(2) Quick Self-Tests to Tell if You have Trigger Points in Your Rectus Femoris:
Follow the instructions below to test whether myfoscial trigger points in your Rectus Femoris might cause kneecap problems.
TEST 1: Heel to Buttocks Test
While lying on your stomach, grasp the top of the foot or ankle with the same side hand and pull the heel straight toward the buttocks. A Passing
result is when you can bring your heel to touch the buttocks comfortably. A Failing
result occurs when the heel remains further away from the buttocks (as shown). The further the heel is from the buttocks the greater the amount of myofascial dysfunction and trigger points present.
TEST 2: Rectus Femoris Palpation
As always, palpation
(the medical term for pressing, feeling and squeezing to evaluate body tissue) is often the most effective test to identify myofascial trigger points.
The Rectus Femoris
can be palpated from its origin at the front of the hip down to the kneecap. The landmark to use is the ASIS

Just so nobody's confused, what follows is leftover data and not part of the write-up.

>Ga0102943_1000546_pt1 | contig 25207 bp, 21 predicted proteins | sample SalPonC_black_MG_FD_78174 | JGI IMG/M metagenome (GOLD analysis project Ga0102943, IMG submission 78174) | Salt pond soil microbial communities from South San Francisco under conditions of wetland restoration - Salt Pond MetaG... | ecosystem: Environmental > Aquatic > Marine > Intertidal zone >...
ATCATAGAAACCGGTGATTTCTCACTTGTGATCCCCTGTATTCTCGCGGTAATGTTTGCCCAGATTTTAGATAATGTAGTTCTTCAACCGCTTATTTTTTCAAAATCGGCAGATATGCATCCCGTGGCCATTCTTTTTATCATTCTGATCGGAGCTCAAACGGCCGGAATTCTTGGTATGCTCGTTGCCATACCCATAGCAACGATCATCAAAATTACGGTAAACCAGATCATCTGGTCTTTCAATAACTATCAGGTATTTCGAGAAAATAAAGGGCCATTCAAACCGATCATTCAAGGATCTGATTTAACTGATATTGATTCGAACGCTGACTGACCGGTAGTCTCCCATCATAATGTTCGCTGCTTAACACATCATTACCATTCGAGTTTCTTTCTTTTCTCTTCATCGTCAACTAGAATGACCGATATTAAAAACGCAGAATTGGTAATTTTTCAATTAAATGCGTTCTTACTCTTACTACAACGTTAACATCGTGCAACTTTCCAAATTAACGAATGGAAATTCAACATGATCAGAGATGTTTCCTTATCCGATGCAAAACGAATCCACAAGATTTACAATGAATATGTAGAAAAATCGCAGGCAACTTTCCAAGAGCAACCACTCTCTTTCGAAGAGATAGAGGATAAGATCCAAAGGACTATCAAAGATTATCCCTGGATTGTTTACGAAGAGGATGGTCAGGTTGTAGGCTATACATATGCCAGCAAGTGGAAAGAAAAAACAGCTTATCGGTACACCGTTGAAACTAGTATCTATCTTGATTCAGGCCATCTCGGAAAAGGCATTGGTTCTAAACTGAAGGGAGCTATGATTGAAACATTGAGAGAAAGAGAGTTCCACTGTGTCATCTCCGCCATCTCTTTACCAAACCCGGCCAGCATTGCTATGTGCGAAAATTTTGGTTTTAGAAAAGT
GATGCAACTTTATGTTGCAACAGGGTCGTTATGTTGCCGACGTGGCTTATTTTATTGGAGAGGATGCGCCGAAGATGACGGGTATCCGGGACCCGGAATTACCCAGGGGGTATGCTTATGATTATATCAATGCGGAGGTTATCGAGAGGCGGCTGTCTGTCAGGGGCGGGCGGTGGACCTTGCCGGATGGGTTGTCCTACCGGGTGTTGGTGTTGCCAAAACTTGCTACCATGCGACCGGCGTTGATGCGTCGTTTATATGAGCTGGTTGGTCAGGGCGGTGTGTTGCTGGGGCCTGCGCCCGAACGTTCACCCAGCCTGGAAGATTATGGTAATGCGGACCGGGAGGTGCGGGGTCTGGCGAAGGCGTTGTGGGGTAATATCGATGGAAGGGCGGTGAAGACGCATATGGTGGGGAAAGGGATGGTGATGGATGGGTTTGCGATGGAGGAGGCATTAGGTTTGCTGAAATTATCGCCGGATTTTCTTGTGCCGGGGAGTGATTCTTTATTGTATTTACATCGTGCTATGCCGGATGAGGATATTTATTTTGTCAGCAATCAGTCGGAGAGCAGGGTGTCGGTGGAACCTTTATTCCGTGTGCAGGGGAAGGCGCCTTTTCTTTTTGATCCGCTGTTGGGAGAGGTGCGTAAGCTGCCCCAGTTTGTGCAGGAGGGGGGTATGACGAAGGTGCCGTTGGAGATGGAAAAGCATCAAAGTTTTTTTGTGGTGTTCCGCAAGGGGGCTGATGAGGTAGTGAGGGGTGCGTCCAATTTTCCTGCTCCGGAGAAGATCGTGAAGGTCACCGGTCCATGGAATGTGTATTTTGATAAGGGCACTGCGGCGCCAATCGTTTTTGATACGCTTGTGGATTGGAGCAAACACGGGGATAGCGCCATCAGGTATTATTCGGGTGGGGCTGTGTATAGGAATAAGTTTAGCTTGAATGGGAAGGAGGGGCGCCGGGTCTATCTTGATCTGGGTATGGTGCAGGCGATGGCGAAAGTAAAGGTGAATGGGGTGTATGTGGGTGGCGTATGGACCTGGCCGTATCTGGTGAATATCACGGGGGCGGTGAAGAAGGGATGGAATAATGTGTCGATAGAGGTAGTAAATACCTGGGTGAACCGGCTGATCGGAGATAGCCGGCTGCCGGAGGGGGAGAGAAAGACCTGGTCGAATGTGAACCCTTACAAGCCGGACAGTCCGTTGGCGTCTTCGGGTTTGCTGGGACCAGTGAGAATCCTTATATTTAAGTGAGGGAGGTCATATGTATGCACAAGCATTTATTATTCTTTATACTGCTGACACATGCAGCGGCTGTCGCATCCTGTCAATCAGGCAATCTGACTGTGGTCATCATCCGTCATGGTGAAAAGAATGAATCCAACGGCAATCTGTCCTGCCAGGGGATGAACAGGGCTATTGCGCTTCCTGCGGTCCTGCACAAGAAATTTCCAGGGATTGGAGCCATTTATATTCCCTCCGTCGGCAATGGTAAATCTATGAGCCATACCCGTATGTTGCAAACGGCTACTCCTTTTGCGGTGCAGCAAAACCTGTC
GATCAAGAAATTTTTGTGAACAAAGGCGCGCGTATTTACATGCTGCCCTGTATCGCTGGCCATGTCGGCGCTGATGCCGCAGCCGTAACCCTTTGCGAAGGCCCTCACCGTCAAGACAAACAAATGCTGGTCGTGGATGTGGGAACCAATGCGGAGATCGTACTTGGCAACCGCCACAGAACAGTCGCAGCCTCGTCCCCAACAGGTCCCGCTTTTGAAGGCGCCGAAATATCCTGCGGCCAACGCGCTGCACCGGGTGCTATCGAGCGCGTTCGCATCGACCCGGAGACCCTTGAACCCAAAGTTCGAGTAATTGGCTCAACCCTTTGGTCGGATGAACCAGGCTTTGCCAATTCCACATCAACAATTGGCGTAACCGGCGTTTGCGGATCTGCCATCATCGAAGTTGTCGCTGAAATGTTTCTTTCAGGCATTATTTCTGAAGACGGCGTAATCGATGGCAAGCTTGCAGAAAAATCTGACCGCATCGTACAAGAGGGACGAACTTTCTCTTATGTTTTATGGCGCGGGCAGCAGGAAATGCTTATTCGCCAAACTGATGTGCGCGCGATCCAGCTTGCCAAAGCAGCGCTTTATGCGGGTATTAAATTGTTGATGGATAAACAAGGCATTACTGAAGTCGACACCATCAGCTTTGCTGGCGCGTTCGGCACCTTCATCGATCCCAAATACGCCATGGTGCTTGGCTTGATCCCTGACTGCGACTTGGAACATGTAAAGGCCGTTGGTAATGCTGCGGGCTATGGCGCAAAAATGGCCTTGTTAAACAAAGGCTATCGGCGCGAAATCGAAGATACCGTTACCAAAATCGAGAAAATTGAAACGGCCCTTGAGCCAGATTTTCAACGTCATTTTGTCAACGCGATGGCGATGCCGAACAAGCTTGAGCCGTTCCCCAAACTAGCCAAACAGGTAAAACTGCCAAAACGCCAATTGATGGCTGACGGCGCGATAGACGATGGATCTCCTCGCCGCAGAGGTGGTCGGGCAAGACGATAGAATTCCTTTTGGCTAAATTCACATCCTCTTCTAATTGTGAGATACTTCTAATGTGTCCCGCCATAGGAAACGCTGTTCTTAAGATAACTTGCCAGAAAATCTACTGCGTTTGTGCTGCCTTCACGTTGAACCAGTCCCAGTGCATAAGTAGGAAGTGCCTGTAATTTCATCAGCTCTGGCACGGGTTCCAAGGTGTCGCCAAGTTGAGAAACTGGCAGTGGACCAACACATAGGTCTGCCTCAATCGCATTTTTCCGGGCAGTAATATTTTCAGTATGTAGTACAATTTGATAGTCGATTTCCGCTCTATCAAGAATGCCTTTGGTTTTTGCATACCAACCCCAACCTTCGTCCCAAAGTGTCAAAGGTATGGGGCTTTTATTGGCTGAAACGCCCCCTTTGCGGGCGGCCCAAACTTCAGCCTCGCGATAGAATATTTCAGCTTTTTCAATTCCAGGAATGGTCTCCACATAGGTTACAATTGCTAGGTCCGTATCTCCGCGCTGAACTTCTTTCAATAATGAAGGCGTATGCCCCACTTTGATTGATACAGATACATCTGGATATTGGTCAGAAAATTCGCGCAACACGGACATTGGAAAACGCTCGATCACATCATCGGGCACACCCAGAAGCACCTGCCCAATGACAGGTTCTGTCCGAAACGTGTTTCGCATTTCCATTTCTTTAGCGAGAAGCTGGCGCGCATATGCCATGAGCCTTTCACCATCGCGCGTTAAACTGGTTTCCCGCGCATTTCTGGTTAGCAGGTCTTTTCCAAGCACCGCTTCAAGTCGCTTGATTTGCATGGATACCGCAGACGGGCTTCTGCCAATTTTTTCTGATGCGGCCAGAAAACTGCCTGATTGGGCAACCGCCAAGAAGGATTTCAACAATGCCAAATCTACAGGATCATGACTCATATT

, which is the bony bump you find as you walk your fingers up your thigh and reach your hip (shown as tan circle in drawing to left). The most important trigger point
is shown in red, just below the ASIS.
To access this point, you need to have your hip straight, not bent. So, palpation of the upper Rectus Femoris should be done while standing or lying on your back.
Press your fingers along the full length of the muscle (shown in green) down to the top of the kneecap
, feeling for tender points and taut bands of muscle tissue. Press gently to tolerance.